Three years in the making, the UK's Domestic Abuse Bill is finally going through parliament. Dropped due to the 2019 general election and Brexit, its return has been hailed as a life-changing for victims and their families. Revisions have been made in the meantime, including an amendment that rules out “consent for sexual gratification” as a defence.
What Is The Domestic Abuse Bill?
First published in 2019 by Theresa May’s government, a draft of the bill laid out “123 commitments, both legislative and non-legislative,” the government writes. These were designed to:
- Raise awareness and understanding of domestic abuse, and the impact it causes on victims and their families
- Improve the effectiveness of the justice system to prioritise victim safety and provide an effective response to perpetrators
- Strengthen the support given to victims of abuse by statutory agencies across all local areas and sectors, in addition to placing a duty on councils to provide shelter for victims.
As the BBC writes, this bill will also “introduce the first legal government definition of domestic abuse,” which will include “economic abuse and coercive or controlling non-physical behaviour.”
Where Does The Bill Currently Stand?
The bill brings a lot of positive change to the table, but there are still parts of the legislation that have received criticism from campaigners. Most notably, migrant women face a severe lack of support in the legislation’s current form.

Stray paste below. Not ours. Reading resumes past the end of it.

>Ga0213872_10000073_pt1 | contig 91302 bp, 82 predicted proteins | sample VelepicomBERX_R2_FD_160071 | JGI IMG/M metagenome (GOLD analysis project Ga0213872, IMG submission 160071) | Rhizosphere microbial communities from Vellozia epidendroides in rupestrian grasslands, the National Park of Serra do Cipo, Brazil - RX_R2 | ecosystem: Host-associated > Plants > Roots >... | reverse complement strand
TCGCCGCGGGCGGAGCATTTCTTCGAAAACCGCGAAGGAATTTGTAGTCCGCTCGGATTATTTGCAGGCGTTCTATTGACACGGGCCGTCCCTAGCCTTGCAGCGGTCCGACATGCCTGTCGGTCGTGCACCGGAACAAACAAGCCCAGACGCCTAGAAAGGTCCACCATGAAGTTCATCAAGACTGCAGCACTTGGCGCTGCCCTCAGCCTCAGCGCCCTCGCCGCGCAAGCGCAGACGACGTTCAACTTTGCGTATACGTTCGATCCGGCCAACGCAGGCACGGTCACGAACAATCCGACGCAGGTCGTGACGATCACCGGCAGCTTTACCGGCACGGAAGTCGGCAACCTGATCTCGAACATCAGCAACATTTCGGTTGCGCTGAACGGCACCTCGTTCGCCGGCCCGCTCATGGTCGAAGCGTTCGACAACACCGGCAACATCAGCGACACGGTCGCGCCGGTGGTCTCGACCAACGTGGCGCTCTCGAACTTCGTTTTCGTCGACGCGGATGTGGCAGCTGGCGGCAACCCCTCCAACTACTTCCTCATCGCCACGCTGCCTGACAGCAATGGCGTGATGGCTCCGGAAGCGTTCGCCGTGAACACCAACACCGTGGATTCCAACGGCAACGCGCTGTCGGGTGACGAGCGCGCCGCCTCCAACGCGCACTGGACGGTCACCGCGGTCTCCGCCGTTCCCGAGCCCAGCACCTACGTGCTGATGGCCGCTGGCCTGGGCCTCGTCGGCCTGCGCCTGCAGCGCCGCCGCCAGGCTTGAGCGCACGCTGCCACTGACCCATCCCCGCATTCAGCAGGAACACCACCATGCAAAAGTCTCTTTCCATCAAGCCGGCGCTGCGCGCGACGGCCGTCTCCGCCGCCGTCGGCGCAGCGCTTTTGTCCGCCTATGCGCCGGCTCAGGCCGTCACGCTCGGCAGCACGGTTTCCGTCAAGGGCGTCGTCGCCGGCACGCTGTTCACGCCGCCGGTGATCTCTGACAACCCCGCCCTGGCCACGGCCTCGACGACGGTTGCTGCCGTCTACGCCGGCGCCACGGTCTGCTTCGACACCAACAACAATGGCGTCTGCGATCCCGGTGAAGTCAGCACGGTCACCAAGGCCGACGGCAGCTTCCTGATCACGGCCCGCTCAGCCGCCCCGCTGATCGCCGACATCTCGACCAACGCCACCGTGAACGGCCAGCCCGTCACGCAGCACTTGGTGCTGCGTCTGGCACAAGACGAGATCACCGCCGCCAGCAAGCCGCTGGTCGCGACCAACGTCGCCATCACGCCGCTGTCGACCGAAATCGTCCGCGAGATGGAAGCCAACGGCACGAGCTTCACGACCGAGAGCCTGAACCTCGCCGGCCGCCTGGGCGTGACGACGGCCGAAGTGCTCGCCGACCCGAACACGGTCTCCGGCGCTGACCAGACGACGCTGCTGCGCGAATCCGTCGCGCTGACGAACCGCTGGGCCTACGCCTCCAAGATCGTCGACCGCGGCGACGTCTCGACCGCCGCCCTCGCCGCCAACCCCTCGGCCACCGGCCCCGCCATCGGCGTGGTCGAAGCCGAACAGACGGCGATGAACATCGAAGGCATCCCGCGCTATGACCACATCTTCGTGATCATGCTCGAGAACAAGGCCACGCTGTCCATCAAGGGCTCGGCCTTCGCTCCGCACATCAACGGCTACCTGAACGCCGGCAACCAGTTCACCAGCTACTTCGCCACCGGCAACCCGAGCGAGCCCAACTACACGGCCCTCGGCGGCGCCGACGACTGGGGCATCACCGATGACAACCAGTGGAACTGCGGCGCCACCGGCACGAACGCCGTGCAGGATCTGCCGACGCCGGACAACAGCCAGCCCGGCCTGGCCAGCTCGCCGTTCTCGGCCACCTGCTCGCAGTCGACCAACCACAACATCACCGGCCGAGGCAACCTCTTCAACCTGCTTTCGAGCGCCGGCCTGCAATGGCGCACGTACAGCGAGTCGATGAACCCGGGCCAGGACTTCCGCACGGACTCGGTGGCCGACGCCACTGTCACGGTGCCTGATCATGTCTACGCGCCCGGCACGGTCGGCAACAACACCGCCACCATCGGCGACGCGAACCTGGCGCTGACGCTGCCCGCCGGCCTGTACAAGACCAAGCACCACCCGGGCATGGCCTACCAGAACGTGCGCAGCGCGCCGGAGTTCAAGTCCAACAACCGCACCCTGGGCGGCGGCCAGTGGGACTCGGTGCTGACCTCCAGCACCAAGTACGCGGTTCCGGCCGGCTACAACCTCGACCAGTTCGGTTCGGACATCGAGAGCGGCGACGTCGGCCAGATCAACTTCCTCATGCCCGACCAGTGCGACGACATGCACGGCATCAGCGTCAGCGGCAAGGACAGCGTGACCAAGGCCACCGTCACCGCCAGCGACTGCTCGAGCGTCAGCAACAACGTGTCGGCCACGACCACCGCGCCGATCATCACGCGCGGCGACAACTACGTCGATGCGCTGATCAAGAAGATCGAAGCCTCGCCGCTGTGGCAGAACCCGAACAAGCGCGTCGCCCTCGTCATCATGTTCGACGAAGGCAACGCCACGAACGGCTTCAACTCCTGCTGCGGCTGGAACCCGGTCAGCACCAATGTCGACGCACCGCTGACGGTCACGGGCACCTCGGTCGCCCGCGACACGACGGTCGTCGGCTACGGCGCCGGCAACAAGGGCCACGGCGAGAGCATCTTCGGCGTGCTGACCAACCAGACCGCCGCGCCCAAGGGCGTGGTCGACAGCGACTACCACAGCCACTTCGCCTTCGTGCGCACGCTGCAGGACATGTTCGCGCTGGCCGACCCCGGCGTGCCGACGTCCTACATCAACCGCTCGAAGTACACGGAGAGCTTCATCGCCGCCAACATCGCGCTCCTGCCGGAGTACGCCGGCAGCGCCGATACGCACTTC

As the BBC writes, “some immigrants with an insecure status cannot access public funds or housing and refuge support,” meaning that major parts of the bill will be inaccessible to them. “The decision to leave migrant women out of this bill sends the message that their lives are not valued, that they are disposable, they are second-class people, they are invisible,” Pragna Patel, director of Southall Black Sisters told the Guardian.
She added: “With this bill, the government isn’t just invisibilizing abused migrant women, it’s worse than that. It knows they exist but it is deliberately choosing to ignore their needs.”
What Happens Next?
Due to the general election last December, the passage of the bill was delayed considerably. But as of now the bill will reach its final stage in parliament on June 13 per the Guardian, where MPs will be able to “propose and vote on new amendments”, per Stylist. This leaves a week for any further considerable changes to be made, including additional support for migrant women.
But even after the bill goes through this stage, which “could take some time” as Stylist notes, there’s the possibility that the legislation will undergo two additional reviews. Until then, an official date for when the Domestic Abuse bill will be passed remains unknown.